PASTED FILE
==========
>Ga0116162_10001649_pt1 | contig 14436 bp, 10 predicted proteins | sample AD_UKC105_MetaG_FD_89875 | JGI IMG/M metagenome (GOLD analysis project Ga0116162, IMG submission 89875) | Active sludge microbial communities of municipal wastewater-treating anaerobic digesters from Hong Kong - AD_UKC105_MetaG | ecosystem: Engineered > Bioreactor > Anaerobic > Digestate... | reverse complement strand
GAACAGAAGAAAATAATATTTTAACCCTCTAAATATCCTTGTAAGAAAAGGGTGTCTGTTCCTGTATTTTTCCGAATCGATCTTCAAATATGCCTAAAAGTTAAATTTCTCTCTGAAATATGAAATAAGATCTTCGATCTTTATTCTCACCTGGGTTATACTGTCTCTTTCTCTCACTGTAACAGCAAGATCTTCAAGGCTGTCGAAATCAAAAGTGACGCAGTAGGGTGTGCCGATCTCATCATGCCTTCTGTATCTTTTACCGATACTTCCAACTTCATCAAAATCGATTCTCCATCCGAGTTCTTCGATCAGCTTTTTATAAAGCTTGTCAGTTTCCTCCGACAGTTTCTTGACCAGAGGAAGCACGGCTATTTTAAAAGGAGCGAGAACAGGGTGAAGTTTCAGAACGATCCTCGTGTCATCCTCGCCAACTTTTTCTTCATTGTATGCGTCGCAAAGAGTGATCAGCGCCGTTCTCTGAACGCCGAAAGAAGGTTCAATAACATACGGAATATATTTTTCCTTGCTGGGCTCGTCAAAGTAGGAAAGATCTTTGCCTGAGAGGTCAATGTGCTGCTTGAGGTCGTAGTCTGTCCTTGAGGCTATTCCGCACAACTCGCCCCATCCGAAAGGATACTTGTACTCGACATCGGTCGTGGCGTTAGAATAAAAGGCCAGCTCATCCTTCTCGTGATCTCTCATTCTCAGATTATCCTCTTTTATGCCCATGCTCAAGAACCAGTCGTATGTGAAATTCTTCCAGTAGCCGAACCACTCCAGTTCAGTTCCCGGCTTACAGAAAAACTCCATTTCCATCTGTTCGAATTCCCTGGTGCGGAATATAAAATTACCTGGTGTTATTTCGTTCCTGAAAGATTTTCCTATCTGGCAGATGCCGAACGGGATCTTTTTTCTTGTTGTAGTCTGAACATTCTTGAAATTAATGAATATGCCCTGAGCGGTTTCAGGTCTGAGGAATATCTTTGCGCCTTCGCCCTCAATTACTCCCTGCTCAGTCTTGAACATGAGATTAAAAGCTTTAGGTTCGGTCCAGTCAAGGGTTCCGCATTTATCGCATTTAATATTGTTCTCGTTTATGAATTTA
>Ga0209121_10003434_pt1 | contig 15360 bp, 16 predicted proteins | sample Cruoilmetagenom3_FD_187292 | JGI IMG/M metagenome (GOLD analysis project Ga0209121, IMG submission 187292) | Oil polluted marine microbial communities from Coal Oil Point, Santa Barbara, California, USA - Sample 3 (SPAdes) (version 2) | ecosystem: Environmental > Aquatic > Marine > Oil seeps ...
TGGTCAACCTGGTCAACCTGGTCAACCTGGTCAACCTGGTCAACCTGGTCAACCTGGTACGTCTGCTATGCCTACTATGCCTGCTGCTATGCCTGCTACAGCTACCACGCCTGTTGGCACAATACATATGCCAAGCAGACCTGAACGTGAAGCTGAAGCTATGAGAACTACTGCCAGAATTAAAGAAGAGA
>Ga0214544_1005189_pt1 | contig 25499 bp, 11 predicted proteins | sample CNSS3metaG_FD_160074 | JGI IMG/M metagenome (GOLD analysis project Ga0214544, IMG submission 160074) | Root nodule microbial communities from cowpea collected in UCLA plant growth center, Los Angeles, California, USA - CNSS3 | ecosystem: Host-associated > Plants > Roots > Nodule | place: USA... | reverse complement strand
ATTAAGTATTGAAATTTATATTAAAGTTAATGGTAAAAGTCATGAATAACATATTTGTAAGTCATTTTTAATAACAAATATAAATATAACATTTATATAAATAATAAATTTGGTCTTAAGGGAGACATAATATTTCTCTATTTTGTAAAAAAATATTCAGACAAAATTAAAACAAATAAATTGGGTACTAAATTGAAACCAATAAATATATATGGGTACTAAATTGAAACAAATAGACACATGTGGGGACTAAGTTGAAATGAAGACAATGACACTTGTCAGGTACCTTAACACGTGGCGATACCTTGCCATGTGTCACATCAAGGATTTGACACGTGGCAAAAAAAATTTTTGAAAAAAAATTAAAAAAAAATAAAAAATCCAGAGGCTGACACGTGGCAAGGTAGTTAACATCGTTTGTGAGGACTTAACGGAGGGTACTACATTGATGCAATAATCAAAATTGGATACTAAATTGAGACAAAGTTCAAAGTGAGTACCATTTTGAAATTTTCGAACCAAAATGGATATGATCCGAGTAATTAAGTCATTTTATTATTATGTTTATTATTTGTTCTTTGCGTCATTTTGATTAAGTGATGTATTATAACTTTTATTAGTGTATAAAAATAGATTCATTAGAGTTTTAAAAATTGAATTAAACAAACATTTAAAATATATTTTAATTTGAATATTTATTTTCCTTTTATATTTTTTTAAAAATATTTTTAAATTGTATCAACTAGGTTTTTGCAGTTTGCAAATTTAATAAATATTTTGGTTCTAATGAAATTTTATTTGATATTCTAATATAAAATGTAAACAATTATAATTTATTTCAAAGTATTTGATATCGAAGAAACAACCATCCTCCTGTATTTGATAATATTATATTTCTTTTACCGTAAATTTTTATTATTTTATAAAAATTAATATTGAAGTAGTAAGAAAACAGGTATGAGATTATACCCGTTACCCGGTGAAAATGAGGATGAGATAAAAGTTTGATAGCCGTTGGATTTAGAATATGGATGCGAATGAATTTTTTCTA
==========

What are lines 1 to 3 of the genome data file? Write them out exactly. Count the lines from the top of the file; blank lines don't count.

>Ga0116162_10001649_pt1 | contig 14436 bp, 10 predicted proteins | sample AD_UKC105_MetaG_FD_89875 | JGI IMG/M metagenome (GOLD analysis project Ga0116162, IMG submission 89875) | Active sludge microbial communities of municipal wastewater-treating anaerobic digesters from Hong Kong - AD_UKC105_MetaG | ecosystem: Engineered > Bioreactor > Anaerobic > Digestate... | reverse complement strand
GAACAGAAGAAAATAATATTTTAACCCTCTAAATATCCTTGTAAGAAAAGGGTGTCTGTTCCTGTATTTTTCCGAATCGATCTTCAAATATGCCTAAAAGTTAAATTTCTCTCTGAAATATGAAATAAGATCTTCGATCTTTATTCTCACCTGGGTTATACTGTCTCTTTCTCTCACTGTAACAGCAAGATCTTCAAGGCTGTCGAAATCAAAAGTGACGCAGTAGGGTGTGCCGATCTCATCATGCCTTCTGTATCTTTTACCGATACTTCCAACTTCATCAAAATCGATTCTCCATCCGAGTTCTTCGATCAGCTTTTTATAAAGCTTGTCAGTTTCCTCCGACAGTTTCTTGACCAGAGGAAGCACGGCTATTTTAAAAGGAGCGAGAACAGGGTGAAGTTTCAGAACGATCCTCGTGTCATCCTCGCCAACTTTTTCTTCATTGTATGCGTCGCAAAGAGTGATCAGCGCCGTTCTCTGAACGCCGAAAGAAGGTTCAATAACATACGGAATATATTTTTCCTTGCTGGGCTCGTCAAAGTAGGAAAGATCTTTGCCTGAGAGGTCAATGTGCTGCTTGAGGTCGTAGTCTGTCCTTGAGGCTATTCCGCACAACTCGCCCCATCCGAAAGGATACTTGTACTCGACATCGGTCGTGGCGTTAGAATAAAAGGCCAGCTCATCCTTCTCGTGATCTCTCATTCTCAGATTATCCTCTTTTATGCCCATGCTCAAGAACCAGTCGTATGTGAAATTCTTCCAGTAGCCGAACCACTCCAGTTCAGTTCCCGGCTTACAGAAAAACTCCATTTCCATCTGTTCGAATTCCCTGGTGCGGAATATAAAATTACCTGGTGTTATTTCGTTCCTGAAAGATTTTCCTATCTGGCAGATGCCGAACGGGATCTTTTTTCTTGTTGTAGTCTGAACATTCTTGAAATTAATGAATATGCCCTGAGCGGTTTCAGGTCTGAGGAATATCTTTGCGCCTTCGCCCTCAATTACTCCCTGCTCAGTCTTGAACATGAGATTAAAAGCTTTAGGTTCGGTCCAGTCAAGGGTTCCGCATTTATCGCATTTAATATTGTTCTCGTTTATGAATTTA
>Ga0209121_10003434_pt1 | contig 15360 bp, 16 predicted proteins | sample Cruoilmetagenom3_FD_187292 | JGI IMG/M metagenome (GOLD analysis project Ga0209121, IMG submission 187292) | Oil polluted marine microbial communities from Coal Oil Point, Santa Barbara, California, USA - Sample 3 (SPAdes) (version 2) | ecosystem: Environmental > Aquatic > Marine > Oil seeps ...